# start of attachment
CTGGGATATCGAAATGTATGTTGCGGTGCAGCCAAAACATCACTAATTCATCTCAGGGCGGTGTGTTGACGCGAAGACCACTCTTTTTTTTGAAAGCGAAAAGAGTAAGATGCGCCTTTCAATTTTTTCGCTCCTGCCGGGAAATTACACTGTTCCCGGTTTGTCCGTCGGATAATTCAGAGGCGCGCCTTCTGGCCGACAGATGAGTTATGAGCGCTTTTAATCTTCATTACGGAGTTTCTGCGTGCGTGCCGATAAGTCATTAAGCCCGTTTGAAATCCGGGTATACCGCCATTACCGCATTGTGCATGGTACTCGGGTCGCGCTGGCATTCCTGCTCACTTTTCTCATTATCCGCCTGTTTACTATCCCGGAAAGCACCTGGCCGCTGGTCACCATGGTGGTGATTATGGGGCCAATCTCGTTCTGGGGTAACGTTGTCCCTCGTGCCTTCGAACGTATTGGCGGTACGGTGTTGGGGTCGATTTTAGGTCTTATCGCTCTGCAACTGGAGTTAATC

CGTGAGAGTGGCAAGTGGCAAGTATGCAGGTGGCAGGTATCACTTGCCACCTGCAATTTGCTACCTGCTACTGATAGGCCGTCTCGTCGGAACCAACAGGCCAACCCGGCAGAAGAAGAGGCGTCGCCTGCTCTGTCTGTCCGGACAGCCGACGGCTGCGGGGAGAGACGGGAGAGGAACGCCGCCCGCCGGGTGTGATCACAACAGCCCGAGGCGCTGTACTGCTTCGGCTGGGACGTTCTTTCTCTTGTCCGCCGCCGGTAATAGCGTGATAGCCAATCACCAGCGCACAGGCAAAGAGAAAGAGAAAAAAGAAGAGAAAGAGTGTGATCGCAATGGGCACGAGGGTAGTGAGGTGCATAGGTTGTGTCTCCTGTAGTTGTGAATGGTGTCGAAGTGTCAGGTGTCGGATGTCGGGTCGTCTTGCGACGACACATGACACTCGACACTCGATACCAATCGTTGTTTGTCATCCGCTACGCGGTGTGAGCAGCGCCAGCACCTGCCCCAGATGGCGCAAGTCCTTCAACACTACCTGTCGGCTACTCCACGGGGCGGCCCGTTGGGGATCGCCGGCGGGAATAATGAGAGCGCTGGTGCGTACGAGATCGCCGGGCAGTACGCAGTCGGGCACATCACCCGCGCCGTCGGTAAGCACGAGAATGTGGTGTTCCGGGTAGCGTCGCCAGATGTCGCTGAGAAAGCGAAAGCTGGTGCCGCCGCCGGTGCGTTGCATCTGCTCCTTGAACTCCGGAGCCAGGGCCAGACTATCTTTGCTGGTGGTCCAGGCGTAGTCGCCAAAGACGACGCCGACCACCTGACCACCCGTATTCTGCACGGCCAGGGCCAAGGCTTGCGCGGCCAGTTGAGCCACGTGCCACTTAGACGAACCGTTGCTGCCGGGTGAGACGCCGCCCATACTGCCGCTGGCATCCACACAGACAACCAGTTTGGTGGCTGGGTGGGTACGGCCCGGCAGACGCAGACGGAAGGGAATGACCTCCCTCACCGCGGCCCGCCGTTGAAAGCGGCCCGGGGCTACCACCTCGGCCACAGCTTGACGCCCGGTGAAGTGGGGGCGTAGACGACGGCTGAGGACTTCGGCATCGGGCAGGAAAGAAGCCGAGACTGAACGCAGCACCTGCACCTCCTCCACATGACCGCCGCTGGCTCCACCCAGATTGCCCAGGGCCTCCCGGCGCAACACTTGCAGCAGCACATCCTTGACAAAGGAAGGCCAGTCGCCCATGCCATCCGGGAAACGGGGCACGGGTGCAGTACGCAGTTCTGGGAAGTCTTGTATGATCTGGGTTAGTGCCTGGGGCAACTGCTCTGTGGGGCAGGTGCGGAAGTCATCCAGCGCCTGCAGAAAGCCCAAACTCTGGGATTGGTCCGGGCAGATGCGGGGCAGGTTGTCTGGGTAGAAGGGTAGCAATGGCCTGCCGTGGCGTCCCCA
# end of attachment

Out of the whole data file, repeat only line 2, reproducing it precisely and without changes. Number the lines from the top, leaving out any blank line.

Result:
CGTGAGAGTGGCAAGTGGCAAGTATGCAGGTGGCAGGTATCACTTGCCACCTGCAATTTGCTACCTGCTACTGATAGGCCGTCTCGTCGGAACCAACAGGCCAACCCGGCAGAAGAAGAGGCGTCGCCTGCTCTGTCTGTCCGGACAGCCGACGGCTGCGGGGAGAGACGGGAGAGGAACGCCGCCCGCCGGGTGTGATCACAACAGCCCGAGGCGCTGTACTGCTTCGGCTGGGACGTTCTTTCTCTTGTCCGCCGCCGGTAATAGCGTGATAGCCAATCACCAGCGCACAGGCAAAGAGAAAGAGAAAAAAGAAGAGAAAGAGTGTGATCGCAATGGGCACGAGGGTAGTGAGGTGCATAGGTTGTGTCTCCTGTAGTTGTGAATGGTGTCGAAGTGTCAGGTGTCGGATGTCGGGTCGTCTTGCGACGACACATGACACTCGACACTCGATACCAATCGTTGTTTGTCATCCGCTACGCGGTGTGAGCAGCGCCAGCACCTGCCCCAGATGGCGCAAGTCCTTCAACACTACCTGTCGGCTACTCCACGGGGCGGCCCGTTGGGGATCGCCGGCGGGAATAATGAGAGCGCTGGTGCGTACGAGATCGCCGGGCAGTACGCAGTCGGGCACATCACCCGCGCCGTCGGTAAGCACGAGAATGTGGTGTTCCGGGTAGCGTCGCCAGATGTCGCTGAGAAAGCGAAAGCTGGTGCCGCCGCCGGTGCGTTGCATCTGCTCCTTGAACTCCGGAGCCAGGGCCAGACTATCTTTGCTGGTGGTCCAGGCGTAGTCGCCAAAGACGACGCCGACCACCTGACCACCCGTATTCTGCACGGCCAGGGCCAAGGCTTGCGCGGCCAGTTGAGCCACGTGCCACTTAGACGAACCGTTGCTGCCGGGTGAGACGCCGCCCATACTGCCGCTGGCATCCACACAGACAACCAGTTTGGTGGCTGGGTGGGTACGGCCCGGCAGACGCAGACGGAAGGGAATGACCTCCCTCACCGCGGCCCGCCGTTGAAAGCGGCCCGGGGCTACCACCTCGGCCACAGCTTGACGCCCGGTGAAGTGGGGGCGTAGACGACGGCTGAGGACTTCGGCATCGGGCAGGAAAGAAGCCGAGACTGAACGCAGCACCTGCACCTCCTCCACATGACCGCCGCTGGCTCCACCCAGATTGCCCAGGGCCTCCCGGCGCAACACTTGCAGCAGCACATCCTTGACAAAGGAAGGCCAGTCGCCCATGCCATCCGGGAAACGGGGCACGGGTGCAGTACGCAGTTCTGGGAAGTCTTGTATGATCTGGGTTAGTGCCTGGGGCAACTGCTCTGTGGGGCAGGTGCGGAAGTCATCCAGCGCCTGCAGAAAGCCCAAACTCTGGGATTGGTCCGGGCAGATGCGGGGCAGGTTGTCTGGGTAGAAGGGTAGCAATGGCCTGCCGTGGCGTCCCCA